Volume III, No. 1, Fall 1975

There's a Sweet, Sweet Spirit in This Place

by Janet Florence and Gina Hilton

Surrounding any place of worship is a sweet calming spirit that touches all that comes in contact with it. To all who come to hear God's word, this peace is held in reverence. Still, there is yet another unique atmosphere you may find in churches. But to find this you must travel several miles away from town to visit one of the country churches that dot this Ozark countryside. Because they are away from the hustle bustle of the city, they can't help but hold a wonderful peacefulness--a peacefulness reflected by the members as well as the churches. Even though we were strangers, we were warmly welcomed when we visited these churches and interviewed members. Everyone made a point of saying, "Come back soon."

Doors of the churches are always opened for any passer-by. Usually the only reason the door is locked is the church has stopped holding services. Members die or move membership to bigger churches in towns or ministers are hard to find because the churches are too small to support them. It is a sad thing to see a sturdy old church still standing but without a pastor and congregation to make it complete, but this is just another one of the stepping stones of life that have had to change completely.

Morgan Lutheran Church


The beginning of a church is the first step in its life. When a group of a certain faith lived in the community, those few families would begin to have services. Some held services in one of the homes. Some churches were started by brush arbor meetings. Some started in a log school house or the upstairs of an old store building. Eventually, most had enough membership to build a church.

When the people built the church houses, they built them to last. The people themselves got the materials that were native to the Ozarks and did all the construction. Because rocks were so plentiful, a lot of churches used them for foundations. These churches are still standing today which shows how strong and sturdy they are.

Most churches were just one room with a small vestibule or entry way. If the church grew and could afford it, other rooms were added later. If possible, many of the churches had a bell tower on top of the vestibule. The bell called the members to worship and at times announced community news such as weddings and funerals. When a member of Morgan Lutheran Church died, during the funeral the bell was tolled one time for each year the person lived.

Seats in the church were sawed out of native oak lumber and the heat was a stove in the middle of the aisle. Lighting was provided by reflector lights hung on the side walls. These lamps had a sheet of metal behind the flame that reflected the light into the center of the church. The pulpit, usually handmade by one of the church members, was small with a rostum.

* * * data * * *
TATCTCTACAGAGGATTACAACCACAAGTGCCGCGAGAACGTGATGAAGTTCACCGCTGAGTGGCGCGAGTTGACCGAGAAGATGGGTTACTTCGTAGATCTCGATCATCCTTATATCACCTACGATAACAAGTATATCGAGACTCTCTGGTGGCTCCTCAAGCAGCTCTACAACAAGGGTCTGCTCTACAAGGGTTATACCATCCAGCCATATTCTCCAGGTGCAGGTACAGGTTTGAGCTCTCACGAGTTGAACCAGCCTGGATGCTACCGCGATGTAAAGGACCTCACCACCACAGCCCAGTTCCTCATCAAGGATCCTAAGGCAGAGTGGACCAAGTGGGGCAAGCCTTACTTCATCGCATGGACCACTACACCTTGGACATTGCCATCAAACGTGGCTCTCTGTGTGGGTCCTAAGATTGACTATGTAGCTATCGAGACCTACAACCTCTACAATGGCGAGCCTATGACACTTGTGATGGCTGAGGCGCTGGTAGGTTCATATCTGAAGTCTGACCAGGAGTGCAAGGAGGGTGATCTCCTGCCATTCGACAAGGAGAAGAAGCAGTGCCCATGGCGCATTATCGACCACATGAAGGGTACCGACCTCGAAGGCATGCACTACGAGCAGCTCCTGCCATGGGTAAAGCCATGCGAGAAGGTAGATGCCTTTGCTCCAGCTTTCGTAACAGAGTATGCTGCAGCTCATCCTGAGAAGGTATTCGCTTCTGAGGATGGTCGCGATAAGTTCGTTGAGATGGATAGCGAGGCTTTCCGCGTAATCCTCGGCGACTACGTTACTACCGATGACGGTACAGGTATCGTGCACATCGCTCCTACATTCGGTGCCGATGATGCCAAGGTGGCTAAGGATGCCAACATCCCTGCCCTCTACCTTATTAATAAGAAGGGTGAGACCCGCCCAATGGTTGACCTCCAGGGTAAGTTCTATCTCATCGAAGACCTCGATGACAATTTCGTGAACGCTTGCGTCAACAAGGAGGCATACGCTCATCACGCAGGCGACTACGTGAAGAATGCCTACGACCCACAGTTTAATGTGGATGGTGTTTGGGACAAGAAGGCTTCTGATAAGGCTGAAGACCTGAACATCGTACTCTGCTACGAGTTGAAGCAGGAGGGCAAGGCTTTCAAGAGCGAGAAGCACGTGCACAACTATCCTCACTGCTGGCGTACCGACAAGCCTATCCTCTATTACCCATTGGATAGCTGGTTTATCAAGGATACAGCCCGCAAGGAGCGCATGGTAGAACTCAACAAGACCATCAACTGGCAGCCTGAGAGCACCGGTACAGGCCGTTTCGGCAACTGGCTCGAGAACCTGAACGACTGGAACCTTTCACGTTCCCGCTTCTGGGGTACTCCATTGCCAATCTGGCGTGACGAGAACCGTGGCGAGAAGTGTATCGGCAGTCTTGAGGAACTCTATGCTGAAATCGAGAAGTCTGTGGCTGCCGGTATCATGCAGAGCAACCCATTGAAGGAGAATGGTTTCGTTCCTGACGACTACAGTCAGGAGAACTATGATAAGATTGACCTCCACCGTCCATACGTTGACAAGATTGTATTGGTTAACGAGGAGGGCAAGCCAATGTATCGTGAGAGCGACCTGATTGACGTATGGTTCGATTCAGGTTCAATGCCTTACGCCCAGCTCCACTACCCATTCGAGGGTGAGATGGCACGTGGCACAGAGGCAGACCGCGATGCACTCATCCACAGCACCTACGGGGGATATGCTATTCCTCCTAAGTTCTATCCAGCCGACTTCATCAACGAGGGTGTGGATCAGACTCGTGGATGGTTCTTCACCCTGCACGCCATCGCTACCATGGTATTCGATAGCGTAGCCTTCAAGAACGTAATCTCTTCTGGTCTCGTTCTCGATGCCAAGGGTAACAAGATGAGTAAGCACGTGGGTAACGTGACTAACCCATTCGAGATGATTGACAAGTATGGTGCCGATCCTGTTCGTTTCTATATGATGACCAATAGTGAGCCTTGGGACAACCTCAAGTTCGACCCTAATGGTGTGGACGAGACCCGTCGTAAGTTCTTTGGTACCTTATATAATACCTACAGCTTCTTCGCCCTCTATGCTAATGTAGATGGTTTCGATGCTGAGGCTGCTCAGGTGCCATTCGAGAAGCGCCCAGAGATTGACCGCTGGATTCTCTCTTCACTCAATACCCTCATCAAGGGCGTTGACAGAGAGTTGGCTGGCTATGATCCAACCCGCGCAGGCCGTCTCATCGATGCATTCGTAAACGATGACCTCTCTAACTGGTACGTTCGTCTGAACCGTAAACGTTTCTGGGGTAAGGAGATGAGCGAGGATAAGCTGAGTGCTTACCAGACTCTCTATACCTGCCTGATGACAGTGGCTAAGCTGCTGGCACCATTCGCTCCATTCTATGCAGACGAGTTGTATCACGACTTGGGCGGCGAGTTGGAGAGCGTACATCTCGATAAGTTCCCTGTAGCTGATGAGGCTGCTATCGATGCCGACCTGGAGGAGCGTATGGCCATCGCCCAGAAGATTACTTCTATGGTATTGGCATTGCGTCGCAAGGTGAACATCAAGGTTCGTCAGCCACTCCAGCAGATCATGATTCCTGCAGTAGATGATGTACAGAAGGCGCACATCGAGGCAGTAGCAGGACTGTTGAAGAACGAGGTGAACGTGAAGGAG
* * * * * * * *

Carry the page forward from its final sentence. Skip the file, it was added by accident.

Members often donated their time, efforts and materials when building a new church. At Cross Roads Church there was a chart made telling exactly what each person did, how much they paid and where they bought the materials. It is still hanging in the church.

After the church was built, members who lived close by would donate their time as caretakers. They would sweep and clean the church, light the stove during winter, and see that the lamps were filled. Frequently, they wouldn't want members staying long after church so they could blow the lights out to save kerosene.

Many churches, Halfway Baptist, Friendship, Eureka, Blackfoot, were named after the community they were in. Others were named after geographical features of the area such as Fairview, White Oak Pond, Sunny View, and Little Vine. Biblical names, Mt. Zion, Mt. Pisgah, Antioch, Emmanuel Chapel, were given to others. Some were named after the people who donated the land the churches were built on like Shaddy Chapel and Bramhall. Many times, a cemetery existed before the church, so the church was named after the cemetery as McBride and Hough Chapel were. Occasionally the church was named after an unusual happening. The men of one community were building a school and were wondering what they could call it. One man said, "You know, wasn't it over in that thicket where Uncle Pete killed that bear?" So they named the school, the church, and the cemetery Bear Thicket. Another church, Happy Hill, got its name when one elderly lady of the church who had been faithful for years was asked to name the new church set on top a hill with a view of all the countryside. She said, "Praise the Lord, we'll call it Happy Hill."